Updated: Sep 1
Truth is, planning saves you time in the long run. It is not the most “fun” part of creative writing, but we feel that a fantastic plan will usually produce a fantastic outcome. Whether it’s a piece of music, art, or writing, having a place to throw your ideas down will not only help to organise them, but also create a space to get everything out of your head, and organise those thoughts! It’s like a “save button” for your fantastic brain. You can revisit it, cross things out, write little notes and generally unravel the knot of thoughts in your head... So let’s show you some effective ways to plan a piece of creative writing.
Mind maps are great. They’re fun, busy, bright and colourful, and you don’t have to worry about staying within the lines! Here, we have started to plan a piece of writing using question prompts to support our ideas. We have split them up, developed them, and now we can put them in a chronological order without (and most importantly) losing any valuable ideas!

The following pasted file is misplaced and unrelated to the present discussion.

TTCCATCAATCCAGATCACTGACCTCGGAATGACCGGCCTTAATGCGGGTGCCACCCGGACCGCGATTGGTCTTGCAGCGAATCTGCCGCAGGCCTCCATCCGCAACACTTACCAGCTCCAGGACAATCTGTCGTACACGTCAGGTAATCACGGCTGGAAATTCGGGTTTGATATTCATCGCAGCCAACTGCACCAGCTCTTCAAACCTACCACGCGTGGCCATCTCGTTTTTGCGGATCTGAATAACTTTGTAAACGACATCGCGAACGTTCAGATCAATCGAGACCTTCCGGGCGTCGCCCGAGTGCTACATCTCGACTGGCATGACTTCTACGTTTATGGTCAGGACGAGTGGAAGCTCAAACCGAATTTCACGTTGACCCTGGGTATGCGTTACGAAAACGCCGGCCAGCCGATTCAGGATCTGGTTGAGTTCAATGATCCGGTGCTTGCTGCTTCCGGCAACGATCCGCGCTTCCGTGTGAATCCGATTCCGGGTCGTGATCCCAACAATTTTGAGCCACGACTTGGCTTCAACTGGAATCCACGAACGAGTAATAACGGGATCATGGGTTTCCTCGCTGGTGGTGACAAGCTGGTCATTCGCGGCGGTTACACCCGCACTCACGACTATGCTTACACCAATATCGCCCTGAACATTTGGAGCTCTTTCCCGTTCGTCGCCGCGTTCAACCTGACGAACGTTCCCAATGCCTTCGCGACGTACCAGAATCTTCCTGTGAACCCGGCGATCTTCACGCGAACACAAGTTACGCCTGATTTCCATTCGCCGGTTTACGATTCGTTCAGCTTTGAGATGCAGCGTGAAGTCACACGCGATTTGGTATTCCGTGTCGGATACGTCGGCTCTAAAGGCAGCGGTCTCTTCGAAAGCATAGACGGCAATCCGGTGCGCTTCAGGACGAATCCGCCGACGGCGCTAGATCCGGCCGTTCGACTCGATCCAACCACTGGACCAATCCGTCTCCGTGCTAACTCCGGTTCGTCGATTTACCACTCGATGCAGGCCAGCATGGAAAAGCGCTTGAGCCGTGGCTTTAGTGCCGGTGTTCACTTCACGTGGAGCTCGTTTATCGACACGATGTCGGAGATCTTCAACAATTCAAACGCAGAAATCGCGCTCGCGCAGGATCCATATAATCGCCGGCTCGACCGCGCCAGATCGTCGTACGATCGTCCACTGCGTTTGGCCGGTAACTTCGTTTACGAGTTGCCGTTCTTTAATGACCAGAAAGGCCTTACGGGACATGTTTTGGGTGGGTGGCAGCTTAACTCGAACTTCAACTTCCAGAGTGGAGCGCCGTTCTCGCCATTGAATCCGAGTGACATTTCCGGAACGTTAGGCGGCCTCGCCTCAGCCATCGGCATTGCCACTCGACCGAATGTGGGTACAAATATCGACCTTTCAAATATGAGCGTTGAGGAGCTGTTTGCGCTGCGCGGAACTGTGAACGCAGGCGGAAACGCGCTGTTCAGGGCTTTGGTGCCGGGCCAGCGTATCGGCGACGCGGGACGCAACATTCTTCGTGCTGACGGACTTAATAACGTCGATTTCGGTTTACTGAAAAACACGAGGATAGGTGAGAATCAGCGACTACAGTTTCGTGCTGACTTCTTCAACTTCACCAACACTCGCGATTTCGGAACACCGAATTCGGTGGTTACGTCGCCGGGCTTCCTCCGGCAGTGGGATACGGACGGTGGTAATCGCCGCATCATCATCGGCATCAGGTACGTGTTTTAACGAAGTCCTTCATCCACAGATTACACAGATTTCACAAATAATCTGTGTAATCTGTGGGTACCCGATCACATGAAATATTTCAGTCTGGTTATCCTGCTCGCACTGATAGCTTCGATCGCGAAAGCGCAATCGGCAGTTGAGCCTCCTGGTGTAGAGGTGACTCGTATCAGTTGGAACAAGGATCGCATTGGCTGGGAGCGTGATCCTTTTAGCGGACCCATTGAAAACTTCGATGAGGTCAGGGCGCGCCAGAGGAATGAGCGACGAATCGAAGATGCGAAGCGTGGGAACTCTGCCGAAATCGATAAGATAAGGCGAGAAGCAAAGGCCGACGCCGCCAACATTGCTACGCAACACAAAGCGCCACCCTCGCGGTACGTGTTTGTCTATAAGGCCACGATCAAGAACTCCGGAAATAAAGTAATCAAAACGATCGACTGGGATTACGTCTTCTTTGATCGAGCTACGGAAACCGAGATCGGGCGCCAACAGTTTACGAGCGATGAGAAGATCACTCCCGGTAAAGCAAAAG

This is ideal for the more organised of writers, who might feel a little overwhelmed by masses of writing and all those colours and arrows, because realistically, a mind map is a SPLASH of ideas that don’t really consider the natural flow of a story. Whereas a flow chart is fantastic for knowing exactly where you are going with your plot line. It’s clear, organised and flows nicely from one idea to the next. We recommend these for a longer piece of writing.
What to actually include…
As we’ve learnt, a plan is generally an outline of your own creative ideas. Remember, a plan can include anything you want! It is for you and for you only. No one has to see it. It is a reflection of what is going inside your brain.
We suggest organising your story plans by time period (introduction, build-up, event, conclusion), questions, or even by paragraph! It really is an easy way to relax your creative brain!
We have a rule at Sammie Allen Tutoring. Never throw out your plans. You don’t know how valuable some of those ideas are.